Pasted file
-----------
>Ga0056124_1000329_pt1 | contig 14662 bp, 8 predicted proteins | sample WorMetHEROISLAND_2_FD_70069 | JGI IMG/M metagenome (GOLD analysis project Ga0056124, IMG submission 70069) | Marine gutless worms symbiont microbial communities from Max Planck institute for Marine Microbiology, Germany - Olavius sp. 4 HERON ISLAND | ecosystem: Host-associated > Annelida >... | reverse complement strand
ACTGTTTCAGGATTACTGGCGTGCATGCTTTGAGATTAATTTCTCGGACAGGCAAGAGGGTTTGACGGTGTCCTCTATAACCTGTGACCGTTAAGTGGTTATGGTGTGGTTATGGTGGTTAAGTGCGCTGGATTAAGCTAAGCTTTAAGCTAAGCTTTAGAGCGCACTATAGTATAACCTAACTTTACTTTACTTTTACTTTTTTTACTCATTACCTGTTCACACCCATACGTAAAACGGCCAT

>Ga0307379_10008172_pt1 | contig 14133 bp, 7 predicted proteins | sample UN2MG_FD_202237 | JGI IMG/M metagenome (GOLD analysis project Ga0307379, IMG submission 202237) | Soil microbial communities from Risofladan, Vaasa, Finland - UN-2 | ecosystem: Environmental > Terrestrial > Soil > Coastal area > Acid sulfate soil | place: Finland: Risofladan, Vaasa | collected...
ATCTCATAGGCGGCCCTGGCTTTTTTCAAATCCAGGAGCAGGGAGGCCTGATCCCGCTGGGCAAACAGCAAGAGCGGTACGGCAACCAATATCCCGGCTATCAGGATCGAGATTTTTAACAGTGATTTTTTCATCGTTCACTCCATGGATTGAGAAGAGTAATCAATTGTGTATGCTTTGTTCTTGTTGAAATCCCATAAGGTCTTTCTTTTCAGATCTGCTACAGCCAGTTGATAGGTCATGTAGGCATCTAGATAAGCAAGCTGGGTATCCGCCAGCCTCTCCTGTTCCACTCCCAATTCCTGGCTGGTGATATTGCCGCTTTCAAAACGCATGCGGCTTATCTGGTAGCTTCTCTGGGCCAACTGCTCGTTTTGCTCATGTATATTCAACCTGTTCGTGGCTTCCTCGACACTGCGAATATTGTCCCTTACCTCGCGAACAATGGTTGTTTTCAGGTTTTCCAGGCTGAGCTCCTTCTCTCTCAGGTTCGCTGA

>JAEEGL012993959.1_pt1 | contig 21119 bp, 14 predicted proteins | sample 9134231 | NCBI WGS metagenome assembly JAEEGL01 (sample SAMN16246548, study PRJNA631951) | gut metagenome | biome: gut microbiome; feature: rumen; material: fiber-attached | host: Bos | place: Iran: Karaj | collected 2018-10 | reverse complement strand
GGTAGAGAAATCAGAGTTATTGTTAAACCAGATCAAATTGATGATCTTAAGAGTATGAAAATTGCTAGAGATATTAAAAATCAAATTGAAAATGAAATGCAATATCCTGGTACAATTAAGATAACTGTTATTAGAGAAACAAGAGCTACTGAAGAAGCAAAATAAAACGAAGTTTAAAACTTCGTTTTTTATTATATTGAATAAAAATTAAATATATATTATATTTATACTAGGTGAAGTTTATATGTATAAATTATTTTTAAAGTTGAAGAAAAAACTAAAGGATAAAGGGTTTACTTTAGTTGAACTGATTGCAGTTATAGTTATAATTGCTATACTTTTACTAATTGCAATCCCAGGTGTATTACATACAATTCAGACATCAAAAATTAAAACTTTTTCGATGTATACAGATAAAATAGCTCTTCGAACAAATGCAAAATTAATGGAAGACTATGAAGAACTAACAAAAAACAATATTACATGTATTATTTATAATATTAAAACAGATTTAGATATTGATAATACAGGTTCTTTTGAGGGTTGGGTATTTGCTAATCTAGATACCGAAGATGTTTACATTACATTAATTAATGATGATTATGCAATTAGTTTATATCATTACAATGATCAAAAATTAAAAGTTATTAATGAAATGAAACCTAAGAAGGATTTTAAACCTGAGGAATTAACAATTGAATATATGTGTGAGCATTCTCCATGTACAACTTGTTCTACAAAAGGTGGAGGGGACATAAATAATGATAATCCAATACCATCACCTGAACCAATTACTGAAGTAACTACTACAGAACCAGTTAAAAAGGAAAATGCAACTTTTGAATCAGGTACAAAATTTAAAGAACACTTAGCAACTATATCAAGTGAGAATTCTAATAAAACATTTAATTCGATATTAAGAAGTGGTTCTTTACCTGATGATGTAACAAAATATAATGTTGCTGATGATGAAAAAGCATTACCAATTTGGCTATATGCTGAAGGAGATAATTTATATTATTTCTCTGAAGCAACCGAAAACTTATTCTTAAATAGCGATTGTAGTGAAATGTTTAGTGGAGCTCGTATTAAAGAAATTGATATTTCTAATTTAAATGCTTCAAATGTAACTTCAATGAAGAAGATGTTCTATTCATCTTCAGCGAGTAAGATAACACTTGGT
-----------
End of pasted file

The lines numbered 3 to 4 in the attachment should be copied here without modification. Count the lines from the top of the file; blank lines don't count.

>Ga0307379_10008172_pt1 | contig 14133 bp, 7 predicted proteins | sample UN2MG_FD_202237 | JGI IMG/M metagenome (GOLD analysis project Ga0307379, IMG submission 202237) | Soil microbial communities from Risofladan, Vaasa, Finland - UN-2 | ecosystem: Environmental > Terrestrial > Soil > Coastal area > Acid sulfate soil | place: Finland: Risofladan, Vaasa | collected...
ATCTCATAGGCGGCCCTGGCTTTTTTCAAATCCAGGAGCAGGGAGGCCTGATCCCGCTGGGCAAACAGCAAGAGCGGTACGGCAACCAATATCCCGGCTATCAGGATCGAGATTTTTAACAGTGATTTTTTCATCGTTCACTCCATGGATTGAGAAGAGTAATCAATTGTGTATGCTTTGTTCTTGTTGAAATCCCATAAGGTCTTTCTTTTCAGATCTGCTACAGCCAGTTGATAGGTCATGTAGGCATCTAGATAAGCAAGCTGGGTATCCGCCAGCCTCTCCTGTTCCACTCCCAATTCCTGGCTGGTGATATTGCCGCTTTCAAAACGCATGCGGCTTATCTGGTAGCTTCTCTGGGCCAACTGCTCGTTTTGCTCATGTATATTCAACCTGTTCGTGGCTTCCTCGACACTGCGAATATTGTCCCTTACCTCGCGAACAATGGTTGTTTTCAGGTTTTCCAGGCTGAGCTCCTTCTCTCTCAGGTTCGCTGA